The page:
Song Review: Riley Green, “If It Wasn’t For Trucks”

The more I hear from Riley Green, the less I want to hear from him.

it wasn’t that long ago that I was excited about Green’s prospects in the genre: He’d rode a decent debut single “There Was This Girl” to #1, and had released a strong follow-up single “In Love By Now.” Then he unexpectedly swapped singles to the generic, unimpressive “I Wish Grandpas Never Died” (which stalled out at #12 on Billboard’s airplay chart), released an album that was surprisingly repetitive and filled with annoying filler, stuck his foot in his mouth during the Super Bowl halftime show, and basically sat out most of 2020. At this point, the man has zero buzz, zero momentum, and a lot of empty seats of his bandwagon (I gave up mine long ago), so he’s starting from square one as he makes his next foray onto the charts with his latest single, “If It Wasn’t Trucks.” Unfortunately, it appears that Green hasn’t hit bottom just yet: This is an irritating, unengaging, cookie-cutter track whose attempt to lionize the humble pickup truck is completely nonsensical.

The producer really dropped the ball of the production here: The pieces are all here to make this track stand out, and they simply didn’t use them. What they do use, however, is a deep-voiced electric guitar and a run-of-the-mill drum set, i.e. the same darn instruments everyone else relies on these days. Sure, there’s a steel guitar and even a fiddle (!) present as well, but they’re mostly left to languish in the background—you don’t even notice that they’re here until the fiddle finally gets turned loose on the bridge solo. (There might even be a mandolin in here somewhere, but if so it’s buried so deep in the mix that you can hardly hear it.) The deeper guitar tones, occasional minor chords, an overall spacious feel of the sound give the song a more-serious, almost reverent vibe, which feels a tad over-the-top given that we’re talking about an inanimate object (it’s not as bad as singing about a fake ID, but it’s not much better). In other words, it’s a generic, ill-fitting sound that does more harm than good to the song.

So what happened to all that “earnest charisma” I was gushing about during my “In Love By Now” review? The truth is that Green had pretty strong material to work with for his first two singles, and the junk he’s foisting on us now is exposing him as someone who really struggles to sell the story. The song is not technically challenging and presents no range or flow issues for Green, but as a generic song about a generic truck (we’ll talk more about the writing in a second), it puts a lot of pressure on the artist to give the lyrics meaning and convince the audience that the topic is worth caring about. In this regard, Green’s performance is way off the mark: His delivery is too clinical and matter-of-fact to feel personal, and he struggles to relate to the audience and convince them of the glory of pickups. Let this be a lesson to Green to work extra hard to find good songs to sing, because having him try to elevate mediocre material will be an uphill battle.

The lyrics depict a narrator listing all the important things we do in trucks and halfheartedly pondering how we could possibly do all the important tasks in our lives without them. Frankly, I can’t stand the writing here for several reasons:

  • First of all, the activities the narrator discusses are nothing but a stereotypical “country” laundry list: Cruising, kissing, drinking, “listening to Merle,” talking to God, chauffeuring old dogs, and so on. It’s a pair of cut-off jeans away from a generic Bro-Country song.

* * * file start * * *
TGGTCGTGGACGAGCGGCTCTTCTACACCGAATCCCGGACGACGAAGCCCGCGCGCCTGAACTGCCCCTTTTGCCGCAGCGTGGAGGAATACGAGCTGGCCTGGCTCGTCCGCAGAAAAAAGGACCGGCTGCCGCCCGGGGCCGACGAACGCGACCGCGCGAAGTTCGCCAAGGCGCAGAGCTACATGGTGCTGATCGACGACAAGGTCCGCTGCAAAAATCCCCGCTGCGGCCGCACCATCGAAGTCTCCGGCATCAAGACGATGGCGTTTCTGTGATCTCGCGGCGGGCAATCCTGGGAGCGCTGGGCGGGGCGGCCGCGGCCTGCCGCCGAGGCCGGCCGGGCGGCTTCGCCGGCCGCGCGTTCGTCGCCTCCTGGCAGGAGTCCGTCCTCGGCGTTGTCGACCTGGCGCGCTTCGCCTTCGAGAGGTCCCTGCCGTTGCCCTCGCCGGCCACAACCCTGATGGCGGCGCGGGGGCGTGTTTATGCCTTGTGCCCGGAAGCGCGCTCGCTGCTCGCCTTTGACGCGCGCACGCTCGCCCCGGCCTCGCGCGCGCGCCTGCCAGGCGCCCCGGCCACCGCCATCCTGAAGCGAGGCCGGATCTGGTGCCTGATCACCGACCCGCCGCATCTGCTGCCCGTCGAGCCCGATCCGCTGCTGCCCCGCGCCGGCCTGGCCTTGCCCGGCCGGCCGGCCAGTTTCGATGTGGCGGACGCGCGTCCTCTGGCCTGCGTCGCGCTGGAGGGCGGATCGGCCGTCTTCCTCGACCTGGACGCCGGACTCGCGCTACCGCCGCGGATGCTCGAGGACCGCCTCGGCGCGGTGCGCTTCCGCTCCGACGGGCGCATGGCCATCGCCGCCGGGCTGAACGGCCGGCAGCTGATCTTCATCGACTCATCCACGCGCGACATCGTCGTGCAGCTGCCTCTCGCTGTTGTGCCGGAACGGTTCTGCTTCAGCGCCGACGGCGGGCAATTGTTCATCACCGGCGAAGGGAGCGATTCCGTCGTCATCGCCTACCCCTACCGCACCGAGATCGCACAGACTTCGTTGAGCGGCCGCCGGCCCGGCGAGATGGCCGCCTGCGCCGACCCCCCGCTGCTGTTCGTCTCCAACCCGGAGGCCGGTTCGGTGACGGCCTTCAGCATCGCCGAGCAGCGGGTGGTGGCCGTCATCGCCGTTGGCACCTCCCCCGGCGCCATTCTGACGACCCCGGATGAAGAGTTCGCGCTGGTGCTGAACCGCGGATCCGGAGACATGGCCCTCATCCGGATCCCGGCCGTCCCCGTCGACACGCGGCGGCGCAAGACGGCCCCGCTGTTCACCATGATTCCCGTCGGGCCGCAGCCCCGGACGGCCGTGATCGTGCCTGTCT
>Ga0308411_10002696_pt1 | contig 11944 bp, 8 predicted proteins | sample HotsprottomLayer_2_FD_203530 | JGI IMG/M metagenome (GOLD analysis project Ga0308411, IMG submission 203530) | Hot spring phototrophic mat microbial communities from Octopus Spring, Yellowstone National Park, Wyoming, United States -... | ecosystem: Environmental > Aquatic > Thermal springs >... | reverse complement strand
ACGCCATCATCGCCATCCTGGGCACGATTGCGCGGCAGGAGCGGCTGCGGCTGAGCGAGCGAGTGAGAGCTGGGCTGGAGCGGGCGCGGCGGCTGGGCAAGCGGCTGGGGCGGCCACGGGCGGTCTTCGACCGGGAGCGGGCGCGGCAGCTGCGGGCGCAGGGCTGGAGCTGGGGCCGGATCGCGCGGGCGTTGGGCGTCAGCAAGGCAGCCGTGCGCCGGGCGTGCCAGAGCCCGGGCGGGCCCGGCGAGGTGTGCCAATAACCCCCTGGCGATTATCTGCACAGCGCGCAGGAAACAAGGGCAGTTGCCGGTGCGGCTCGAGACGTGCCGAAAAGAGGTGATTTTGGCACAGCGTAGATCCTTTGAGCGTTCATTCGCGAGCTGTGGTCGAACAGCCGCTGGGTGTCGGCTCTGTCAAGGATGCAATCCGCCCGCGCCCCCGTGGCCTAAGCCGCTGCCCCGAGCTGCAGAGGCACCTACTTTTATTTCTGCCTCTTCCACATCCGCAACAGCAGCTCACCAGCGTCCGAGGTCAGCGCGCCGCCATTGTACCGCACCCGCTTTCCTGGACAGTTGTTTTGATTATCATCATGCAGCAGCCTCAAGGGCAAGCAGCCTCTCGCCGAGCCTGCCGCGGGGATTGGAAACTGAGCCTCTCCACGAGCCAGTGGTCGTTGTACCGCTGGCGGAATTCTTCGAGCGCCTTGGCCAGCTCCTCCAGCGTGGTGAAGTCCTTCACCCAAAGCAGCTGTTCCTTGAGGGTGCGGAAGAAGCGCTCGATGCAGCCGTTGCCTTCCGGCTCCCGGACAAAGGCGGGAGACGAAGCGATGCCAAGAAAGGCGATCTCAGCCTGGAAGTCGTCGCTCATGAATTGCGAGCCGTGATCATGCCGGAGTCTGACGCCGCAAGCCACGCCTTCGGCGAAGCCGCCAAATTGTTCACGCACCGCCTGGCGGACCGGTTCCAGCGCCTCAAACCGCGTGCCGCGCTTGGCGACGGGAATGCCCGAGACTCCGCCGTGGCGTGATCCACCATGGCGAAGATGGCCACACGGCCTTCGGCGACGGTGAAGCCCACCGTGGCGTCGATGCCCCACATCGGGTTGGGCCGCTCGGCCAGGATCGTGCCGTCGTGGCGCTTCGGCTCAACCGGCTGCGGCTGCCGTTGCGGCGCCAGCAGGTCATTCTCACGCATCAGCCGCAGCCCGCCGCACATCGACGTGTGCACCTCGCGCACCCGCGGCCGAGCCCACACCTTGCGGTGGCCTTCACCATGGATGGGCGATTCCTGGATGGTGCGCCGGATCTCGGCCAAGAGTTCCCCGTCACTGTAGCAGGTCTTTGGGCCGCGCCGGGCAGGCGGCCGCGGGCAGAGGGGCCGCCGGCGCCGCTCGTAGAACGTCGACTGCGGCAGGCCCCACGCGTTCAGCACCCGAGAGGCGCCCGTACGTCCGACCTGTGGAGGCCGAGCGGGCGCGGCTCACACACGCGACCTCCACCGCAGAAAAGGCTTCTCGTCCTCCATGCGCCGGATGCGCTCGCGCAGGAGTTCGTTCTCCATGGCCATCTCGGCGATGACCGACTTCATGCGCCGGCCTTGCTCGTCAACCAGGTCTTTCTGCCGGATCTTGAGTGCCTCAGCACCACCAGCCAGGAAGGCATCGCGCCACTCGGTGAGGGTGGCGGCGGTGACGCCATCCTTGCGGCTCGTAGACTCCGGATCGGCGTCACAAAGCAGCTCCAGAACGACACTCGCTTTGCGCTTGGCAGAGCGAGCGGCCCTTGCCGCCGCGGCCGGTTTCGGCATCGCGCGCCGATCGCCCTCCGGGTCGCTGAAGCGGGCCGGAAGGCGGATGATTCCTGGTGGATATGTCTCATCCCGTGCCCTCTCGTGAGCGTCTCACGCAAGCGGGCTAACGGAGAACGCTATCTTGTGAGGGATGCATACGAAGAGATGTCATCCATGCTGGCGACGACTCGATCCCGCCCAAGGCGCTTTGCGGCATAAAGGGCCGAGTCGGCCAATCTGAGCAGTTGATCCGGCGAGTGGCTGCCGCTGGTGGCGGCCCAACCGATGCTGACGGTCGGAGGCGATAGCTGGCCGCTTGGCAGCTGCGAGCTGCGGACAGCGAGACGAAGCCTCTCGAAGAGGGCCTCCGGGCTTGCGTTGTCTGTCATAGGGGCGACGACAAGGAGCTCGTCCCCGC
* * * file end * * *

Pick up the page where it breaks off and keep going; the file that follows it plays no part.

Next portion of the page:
• For all of the details the song provides, it’s missing some crucial information: Beyond a shortbed and bucket seat, what’s the truck actually look like? In better car songs (think Dan Seals’s “My Old Yellow Car,” Kathy Mattea’s “455 Rocket,” or even Luke Bryan’s “My Ol’ Bronco”) the vehicle feels like a fleshed-out character with a little personality to it, something that the listener can visualize and get attached to. In contrast, we don’t even know what color the stupid truck is here! It’s one of those intentionally-vague tracks that requires the listener to fill in the details with their own memories, and if you don’t, you’re left with an empty shell of a song.
  • The most irritating part of the song, however, is how the narrator talks about pickup trucks like they’re the only freaking thing on the road. You wanna know “where would I have raised all that hell” and “where…would a small town girl climb up”? I’ll tell you: In whatever decade-old bucket of rust we can afford, that’s where! Are you telling me we can’t kiss in a compact car, cry in an SUV, or raise Cain in a wood-paneled station wagon? Aside from hauling deer, none of the activities mentioned by the narrator actually require a freaking truck to do! Including so many easily-debunked claims makes the song feel completely pointless and the narrator come across as a fool, and fails to convince anyone to take this junk seriously.

“If It Wasn’t For Trucks” is a dumb, lazy song that not only fails to justify its own existence, it actively argues against it. The producer took the easy way out instead of crafting something interesting, the writing is complete garbage, and Riley Green is just another guy singing just another unimpressive song. This thing doesn’t even rise to the level of radio filler, and features none of the charm and insight that drew me to Green in the first place. He seems to be devolving into a generic Bro singer at a time when the genre is (kinda-sorta) trying to move beyond that era, and his window for country stardom already appears to be closing. Frankly, “If I Wasn’t For Trucks,” we wouldn’t have to put up with this nightmare of a track.

Rating: 4/10. Avoid this one.